Greenland's Revenge: Denmark Frozen Solid
What if colonisers and colonised swapped places (and climates)?
From a young age, Frank was fascinated by maps and atlases, and the stories they contained. Finding his birthplace on the map in the endpapers of Tolkien's Lord of the Rings only increased his interest in the mystery and message of maps.
While pursuing a career in journalism, Frank started a blog called Strange Maps, as a repository for the weird and wonderful cartography he found hidden in books, posing as everyday objects and (of course) floating around the Internet.
"Each map tells a story, but the stories told by your standard atlas for school or reference are limited and literal: they show only the most practical side of the world, its geography and its political divisions. Strange Maps aims to collect and comment on maps that do everything but that - maps that show the world from a different angle".
A remit that wide allows for a steady, varied diet of maps: Frank has been writing about strange maps since 2006, published a book on the subject in 2009 and joined Big Think in 2010. Readers send in new material daily, and he keeps bumping in to cartography that is delightfully obscure, amazingly beautiful, shockingly partisan, and more.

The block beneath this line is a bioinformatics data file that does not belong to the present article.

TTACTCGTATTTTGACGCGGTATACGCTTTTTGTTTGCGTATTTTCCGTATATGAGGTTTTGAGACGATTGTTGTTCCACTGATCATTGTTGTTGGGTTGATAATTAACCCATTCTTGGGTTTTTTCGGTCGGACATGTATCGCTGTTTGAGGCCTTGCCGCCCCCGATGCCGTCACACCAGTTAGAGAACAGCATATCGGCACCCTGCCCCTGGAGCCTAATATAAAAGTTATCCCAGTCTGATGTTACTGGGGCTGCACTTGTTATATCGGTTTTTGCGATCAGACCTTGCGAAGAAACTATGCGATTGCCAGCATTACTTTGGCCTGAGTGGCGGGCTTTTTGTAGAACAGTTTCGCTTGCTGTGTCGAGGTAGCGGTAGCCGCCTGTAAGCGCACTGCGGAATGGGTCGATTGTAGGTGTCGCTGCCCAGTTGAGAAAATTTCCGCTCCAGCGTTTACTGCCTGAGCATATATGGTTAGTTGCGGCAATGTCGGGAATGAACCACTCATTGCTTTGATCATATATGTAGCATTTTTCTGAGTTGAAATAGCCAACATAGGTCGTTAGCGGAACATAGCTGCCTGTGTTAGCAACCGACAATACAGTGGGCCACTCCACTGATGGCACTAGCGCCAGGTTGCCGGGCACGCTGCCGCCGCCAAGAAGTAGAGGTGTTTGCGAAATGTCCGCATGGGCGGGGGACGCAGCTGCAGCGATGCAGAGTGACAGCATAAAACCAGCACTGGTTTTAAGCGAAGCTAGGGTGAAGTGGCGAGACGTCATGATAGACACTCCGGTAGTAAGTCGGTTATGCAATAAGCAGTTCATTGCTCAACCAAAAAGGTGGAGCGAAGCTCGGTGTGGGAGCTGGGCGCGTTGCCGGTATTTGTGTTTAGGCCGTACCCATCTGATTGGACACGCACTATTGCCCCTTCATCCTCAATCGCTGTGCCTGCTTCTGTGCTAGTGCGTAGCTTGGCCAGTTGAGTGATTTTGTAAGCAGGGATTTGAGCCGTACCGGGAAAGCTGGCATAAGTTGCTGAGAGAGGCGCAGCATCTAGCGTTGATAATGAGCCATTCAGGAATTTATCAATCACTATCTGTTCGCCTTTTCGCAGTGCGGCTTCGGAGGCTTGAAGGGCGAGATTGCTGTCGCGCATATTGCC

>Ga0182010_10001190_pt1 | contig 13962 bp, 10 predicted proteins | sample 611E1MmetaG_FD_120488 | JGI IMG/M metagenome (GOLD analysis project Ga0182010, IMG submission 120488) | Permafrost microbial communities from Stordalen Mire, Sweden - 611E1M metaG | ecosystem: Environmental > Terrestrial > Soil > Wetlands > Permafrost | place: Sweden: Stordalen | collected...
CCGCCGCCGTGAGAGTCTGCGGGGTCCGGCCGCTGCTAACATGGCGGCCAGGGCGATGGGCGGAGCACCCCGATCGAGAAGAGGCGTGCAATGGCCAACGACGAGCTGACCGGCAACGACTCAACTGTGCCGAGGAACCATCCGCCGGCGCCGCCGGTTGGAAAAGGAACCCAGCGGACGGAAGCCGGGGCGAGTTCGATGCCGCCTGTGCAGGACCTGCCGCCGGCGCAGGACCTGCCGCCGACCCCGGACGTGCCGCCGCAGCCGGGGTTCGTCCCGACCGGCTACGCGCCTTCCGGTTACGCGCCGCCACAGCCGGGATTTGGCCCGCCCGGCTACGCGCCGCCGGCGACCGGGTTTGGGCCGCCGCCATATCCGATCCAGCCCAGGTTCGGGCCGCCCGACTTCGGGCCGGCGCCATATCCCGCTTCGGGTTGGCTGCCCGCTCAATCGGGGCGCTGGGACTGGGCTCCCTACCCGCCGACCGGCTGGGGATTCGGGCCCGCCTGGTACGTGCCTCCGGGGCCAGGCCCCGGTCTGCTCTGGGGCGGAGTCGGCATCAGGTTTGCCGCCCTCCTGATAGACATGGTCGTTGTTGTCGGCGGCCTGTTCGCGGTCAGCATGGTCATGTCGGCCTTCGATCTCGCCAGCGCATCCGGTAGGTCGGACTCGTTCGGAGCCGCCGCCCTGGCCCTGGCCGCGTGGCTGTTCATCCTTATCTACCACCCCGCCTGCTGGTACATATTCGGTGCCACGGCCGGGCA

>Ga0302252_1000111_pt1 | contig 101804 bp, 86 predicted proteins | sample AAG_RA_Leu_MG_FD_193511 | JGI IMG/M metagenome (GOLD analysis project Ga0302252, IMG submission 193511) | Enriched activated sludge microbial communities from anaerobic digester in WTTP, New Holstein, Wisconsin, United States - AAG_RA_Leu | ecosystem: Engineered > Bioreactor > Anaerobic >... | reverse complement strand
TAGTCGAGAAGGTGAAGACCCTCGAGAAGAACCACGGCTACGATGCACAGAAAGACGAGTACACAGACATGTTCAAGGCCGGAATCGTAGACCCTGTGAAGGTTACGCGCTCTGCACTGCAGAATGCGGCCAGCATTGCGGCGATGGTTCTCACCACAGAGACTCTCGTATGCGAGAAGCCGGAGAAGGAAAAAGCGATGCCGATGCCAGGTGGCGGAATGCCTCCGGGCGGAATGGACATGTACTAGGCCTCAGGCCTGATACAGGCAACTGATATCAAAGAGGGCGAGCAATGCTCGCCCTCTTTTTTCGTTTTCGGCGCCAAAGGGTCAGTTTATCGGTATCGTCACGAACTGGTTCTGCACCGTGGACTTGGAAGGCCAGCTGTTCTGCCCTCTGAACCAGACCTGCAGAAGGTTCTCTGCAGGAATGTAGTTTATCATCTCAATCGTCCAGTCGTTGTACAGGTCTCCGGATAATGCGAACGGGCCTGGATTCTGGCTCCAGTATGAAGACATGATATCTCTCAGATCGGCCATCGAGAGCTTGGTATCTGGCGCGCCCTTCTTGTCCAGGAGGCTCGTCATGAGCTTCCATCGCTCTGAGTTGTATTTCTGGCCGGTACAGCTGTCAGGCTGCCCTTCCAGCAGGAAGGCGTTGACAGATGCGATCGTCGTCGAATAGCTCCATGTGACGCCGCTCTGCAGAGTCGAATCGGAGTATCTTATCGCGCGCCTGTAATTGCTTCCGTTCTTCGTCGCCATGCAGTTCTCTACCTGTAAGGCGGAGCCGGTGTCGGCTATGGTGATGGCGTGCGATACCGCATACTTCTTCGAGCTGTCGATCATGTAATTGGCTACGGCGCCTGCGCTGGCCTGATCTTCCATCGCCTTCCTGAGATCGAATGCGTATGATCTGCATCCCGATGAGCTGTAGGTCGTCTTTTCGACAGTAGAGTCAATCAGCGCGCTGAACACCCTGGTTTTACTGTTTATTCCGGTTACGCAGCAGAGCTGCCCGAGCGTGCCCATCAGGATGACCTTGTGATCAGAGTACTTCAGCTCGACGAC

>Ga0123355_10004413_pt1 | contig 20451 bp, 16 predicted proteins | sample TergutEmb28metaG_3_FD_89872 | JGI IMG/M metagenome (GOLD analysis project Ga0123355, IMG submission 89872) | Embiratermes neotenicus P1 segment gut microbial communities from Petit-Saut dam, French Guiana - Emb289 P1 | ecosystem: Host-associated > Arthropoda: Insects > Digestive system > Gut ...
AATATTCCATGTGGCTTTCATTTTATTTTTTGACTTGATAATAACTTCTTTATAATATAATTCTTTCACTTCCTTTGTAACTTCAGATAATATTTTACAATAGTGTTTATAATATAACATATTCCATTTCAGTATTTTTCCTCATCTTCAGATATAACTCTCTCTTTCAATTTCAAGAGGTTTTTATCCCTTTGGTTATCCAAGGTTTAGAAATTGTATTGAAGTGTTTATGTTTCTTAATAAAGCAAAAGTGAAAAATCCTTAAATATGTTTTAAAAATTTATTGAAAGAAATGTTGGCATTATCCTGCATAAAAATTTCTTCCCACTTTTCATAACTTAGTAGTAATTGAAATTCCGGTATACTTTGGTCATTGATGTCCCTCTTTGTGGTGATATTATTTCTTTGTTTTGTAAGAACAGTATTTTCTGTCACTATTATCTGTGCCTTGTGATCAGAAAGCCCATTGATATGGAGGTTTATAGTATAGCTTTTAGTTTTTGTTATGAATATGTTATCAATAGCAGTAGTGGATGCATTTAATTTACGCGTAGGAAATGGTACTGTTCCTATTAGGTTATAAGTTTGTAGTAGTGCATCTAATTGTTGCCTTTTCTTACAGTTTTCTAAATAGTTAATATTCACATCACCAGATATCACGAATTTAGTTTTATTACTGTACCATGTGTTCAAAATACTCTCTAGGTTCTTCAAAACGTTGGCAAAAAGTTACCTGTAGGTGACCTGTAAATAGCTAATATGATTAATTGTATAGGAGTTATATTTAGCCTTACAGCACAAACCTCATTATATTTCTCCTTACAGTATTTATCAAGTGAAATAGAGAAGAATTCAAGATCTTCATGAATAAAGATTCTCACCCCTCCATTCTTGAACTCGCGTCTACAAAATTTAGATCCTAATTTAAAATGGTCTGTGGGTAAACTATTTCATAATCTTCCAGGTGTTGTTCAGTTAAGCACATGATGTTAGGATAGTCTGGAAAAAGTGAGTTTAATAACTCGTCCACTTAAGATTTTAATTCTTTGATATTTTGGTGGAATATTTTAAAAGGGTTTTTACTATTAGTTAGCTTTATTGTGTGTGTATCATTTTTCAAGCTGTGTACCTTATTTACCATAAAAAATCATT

A map in Cees Nooteboom’s novel In the Dutch Mountains shows the Netherlands improbably extended, via a narrow corridor, to a large territory on the Balkans (1). The idea of the map (and the novel) is to provide the Netherlands, well-organised to the point of dullness as it is, with a romantic counterweight, a colony on the rough edges of civilisation. Denmark doesn’t need such a fictional contrepoids. It has Greenland.
"From an artistic and cultural perspective, Greenland has always been the Orient of Modern Denmark," said Danish artist and curator Khaled Ramadan in a text figuring in a 2006 exhibition on 'Rethinking Nordic Colonialism'. Greenland has been the majestic canvas on which domesticated Denmark could project its national dreams of greatness - even if they came with a serious risk of frostbite.
Like the Netherlands, Denmark today is a small, unprepossessing country, minding its own business in its corner of Northwestern Europe. But to both countries are attached the phantom limbs of empires past.